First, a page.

The EHRC issued guidance for employers on making adjustments for menopausal women. But a Labour government has committed to doing even more, including statutory menopause leave

The UK is going to the polls on Thursday, July 4 in what is anticipated to be a defining election and projected to be a landslide victory for the opposition Labour Party. That could mean changes in many sectors, but for employers of women who are in or close to menopause, it is clear that they will need to implement new policies and procedures to stay in compliance.

It is not surprising: Menopausal women are the fastest-growing demographic in today’s workplace. In the UK alone, 60% of women have taken time off work due to menopause symptoms, 900,000 women have left their jobs due to menopause, and 67% of women with experience of menopausal symptoms say they have had a ‘mostly negative’ effect on them at work, according to data from CIPD. 

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Universities are entrusted with the care and education of their students, but recent events have sparked debates about what to do when the duty of care clashes with data protection. Viv Adams, ICO Parliament and Government Affairs team Principal Policy Adviser, said that under UK law, universities have the legal authority to share personal data in situations where there’s an urgent need to prevent harm: “University staff should do whatever is necessary and proportionate to protect someone’s life. Data protection law allows organisations to share personal data in an urgent or emergency situation, including to help them prevent loss of life or serious physical, emotional or mental harm.” This provision aims to enable institutions to intervene effectively in cases of potential loss of life or serious harm, whether physical, emotional, or mental.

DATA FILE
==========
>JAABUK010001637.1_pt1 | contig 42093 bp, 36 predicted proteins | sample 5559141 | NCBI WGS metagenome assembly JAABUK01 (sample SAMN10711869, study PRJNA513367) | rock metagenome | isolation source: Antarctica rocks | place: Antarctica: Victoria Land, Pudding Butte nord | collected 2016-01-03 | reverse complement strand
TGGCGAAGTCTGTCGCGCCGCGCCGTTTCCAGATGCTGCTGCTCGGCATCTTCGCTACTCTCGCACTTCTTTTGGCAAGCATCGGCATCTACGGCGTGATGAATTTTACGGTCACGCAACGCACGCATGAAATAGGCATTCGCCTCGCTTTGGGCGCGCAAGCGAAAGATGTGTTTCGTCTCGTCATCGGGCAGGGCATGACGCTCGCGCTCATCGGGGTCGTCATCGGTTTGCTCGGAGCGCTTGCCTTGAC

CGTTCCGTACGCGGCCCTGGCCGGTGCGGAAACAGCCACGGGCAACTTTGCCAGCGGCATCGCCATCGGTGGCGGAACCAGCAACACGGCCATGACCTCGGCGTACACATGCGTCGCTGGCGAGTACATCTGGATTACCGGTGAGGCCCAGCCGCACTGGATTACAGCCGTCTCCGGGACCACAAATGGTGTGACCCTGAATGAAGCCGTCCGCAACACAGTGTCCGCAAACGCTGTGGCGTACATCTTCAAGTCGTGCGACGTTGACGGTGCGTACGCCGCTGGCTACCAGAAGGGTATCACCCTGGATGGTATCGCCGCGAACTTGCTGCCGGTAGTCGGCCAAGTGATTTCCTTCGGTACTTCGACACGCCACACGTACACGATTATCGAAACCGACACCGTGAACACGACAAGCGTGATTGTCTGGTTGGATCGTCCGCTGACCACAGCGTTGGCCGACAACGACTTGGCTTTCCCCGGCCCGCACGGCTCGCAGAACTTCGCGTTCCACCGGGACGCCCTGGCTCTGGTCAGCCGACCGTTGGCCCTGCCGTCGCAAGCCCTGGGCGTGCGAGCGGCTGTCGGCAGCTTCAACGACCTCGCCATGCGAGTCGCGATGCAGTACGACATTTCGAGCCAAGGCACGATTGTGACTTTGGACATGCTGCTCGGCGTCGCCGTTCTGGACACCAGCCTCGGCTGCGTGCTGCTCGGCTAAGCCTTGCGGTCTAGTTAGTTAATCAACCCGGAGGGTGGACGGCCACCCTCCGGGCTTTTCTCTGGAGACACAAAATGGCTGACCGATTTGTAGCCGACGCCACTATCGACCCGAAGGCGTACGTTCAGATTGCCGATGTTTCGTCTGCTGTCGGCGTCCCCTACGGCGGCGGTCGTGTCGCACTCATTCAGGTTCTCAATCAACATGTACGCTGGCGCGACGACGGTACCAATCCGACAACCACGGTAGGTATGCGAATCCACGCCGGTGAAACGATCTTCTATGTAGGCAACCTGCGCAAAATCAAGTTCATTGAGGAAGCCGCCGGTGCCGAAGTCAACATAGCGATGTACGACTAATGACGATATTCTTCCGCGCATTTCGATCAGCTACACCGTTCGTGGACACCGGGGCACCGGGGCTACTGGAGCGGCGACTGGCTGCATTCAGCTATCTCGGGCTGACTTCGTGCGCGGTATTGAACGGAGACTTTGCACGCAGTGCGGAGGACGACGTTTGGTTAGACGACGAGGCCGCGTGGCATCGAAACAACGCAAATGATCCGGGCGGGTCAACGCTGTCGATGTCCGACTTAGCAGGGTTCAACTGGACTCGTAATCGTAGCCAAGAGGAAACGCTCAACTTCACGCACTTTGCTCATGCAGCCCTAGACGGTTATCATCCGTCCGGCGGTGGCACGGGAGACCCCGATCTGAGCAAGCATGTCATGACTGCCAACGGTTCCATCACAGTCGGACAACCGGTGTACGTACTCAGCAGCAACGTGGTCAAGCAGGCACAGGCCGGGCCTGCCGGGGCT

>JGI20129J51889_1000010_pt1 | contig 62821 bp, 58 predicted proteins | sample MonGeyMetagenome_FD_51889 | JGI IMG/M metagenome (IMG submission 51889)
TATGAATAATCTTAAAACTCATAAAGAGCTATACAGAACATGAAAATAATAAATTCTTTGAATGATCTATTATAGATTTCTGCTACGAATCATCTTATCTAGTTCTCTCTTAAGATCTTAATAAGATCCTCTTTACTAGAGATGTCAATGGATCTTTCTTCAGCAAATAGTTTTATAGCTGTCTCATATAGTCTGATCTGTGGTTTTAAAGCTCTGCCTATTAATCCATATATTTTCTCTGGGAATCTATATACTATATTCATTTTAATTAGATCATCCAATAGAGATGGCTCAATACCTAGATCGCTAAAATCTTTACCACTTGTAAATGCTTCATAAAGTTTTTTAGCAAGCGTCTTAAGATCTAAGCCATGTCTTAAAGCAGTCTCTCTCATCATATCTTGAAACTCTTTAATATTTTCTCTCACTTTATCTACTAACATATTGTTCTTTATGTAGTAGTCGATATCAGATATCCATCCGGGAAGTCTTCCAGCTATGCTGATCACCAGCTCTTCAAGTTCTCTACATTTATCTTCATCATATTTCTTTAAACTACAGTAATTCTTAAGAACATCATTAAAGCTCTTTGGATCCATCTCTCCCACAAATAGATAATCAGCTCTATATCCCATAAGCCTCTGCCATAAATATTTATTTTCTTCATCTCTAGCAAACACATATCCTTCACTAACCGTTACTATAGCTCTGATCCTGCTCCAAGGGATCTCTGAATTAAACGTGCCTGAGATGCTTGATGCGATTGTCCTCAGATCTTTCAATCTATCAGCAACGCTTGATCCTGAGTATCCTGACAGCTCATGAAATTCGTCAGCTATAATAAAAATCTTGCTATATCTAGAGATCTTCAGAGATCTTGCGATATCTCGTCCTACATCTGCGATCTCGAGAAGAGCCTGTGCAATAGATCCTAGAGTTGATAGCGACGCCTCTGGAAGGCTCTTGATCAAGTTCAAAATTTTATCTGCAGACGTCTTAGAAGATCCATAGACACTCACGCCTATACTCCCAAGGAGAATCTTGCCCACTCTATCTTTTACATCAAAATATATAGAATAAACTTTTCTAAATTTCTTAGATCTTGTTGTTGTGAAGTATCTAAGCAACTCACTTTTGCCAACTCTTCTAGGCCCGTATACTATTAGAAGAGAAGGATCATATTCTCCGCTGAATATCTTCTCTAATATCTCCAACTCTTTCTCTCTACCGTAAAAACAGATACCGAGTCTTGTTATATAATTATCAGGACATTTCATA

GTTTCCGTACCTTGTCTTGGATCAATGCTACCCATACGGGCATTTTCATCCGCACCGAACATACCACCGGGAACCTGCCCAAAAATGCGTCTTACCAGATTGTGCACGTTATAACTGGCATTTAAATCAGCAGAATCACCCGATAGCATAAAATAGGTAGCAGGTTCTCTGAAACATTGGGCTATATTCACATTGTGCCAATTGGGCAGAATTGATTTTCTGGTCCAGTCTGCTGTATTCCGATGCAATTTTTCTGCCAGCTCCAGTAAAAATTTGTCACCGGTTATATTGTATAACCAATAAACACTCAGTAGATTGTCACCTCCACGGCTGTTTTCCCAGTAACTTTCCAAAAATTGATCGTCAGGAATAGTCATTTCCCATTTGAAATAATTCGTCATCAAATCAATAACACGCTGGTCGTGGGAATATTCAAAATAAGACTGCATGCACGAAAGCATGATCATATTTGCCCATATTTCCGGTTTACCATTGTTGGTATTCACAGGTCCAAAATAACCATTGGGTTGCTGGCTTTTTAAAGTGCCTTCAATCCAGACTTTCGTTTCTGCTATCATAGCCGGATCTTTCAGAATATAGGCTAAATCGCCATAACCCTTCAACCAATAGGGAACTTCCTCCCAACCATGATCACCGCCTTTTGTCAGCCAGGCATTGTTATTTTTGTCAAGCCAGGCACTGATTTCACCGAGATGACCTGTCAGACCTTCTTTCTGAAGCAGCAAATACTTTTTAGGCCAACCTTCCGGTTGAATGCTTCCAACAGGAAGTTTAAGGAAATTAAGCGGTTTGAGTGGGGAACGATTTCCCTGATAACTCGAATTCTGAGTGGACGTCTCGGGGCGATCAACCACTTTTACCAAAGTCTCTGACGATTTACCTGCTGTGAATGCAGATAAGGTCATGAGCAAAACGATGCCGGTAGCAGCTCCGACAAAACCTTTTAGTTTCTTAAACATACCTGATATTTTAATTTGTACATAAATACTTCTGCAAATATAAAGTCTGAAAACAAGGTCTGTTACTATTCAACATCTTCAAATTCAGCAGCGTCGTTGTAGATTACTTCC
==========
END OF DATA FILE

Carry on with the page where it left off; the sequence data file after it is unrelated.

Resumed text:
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The UK’s latest attempts at tackling dirty money, the Economic Crime and Corporate Transparency Act (ECCTA), passed by the Conservative government in late 2023, did not come without criticism from Labour. Shadow Minister for Investment and Small Business Rushanara Ali attacked the legislation as it went through the House of Commons as not going far enough to tackle Labour’s view that the UK has become a money laundering haven.

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Labour politicians were critical of the Conservative government’s fraud strategy. How will they tackle the problem?

It’s official. The general election in the UK is on July 4. As we head into the campaign, there is one thing all parties agree on: There is an epidemic of fraud in the UK. 

Fraud accounts for over 40% of all crime in England and Wales and research indicates that there could be another 25% increase in these crimes in the coming years if there is no effort to shift the way they are investigated, prosecuted and prevented. Fraud is linked to organised crime and terrorism and is widely recognised as a national security as well as a criminal justice issue.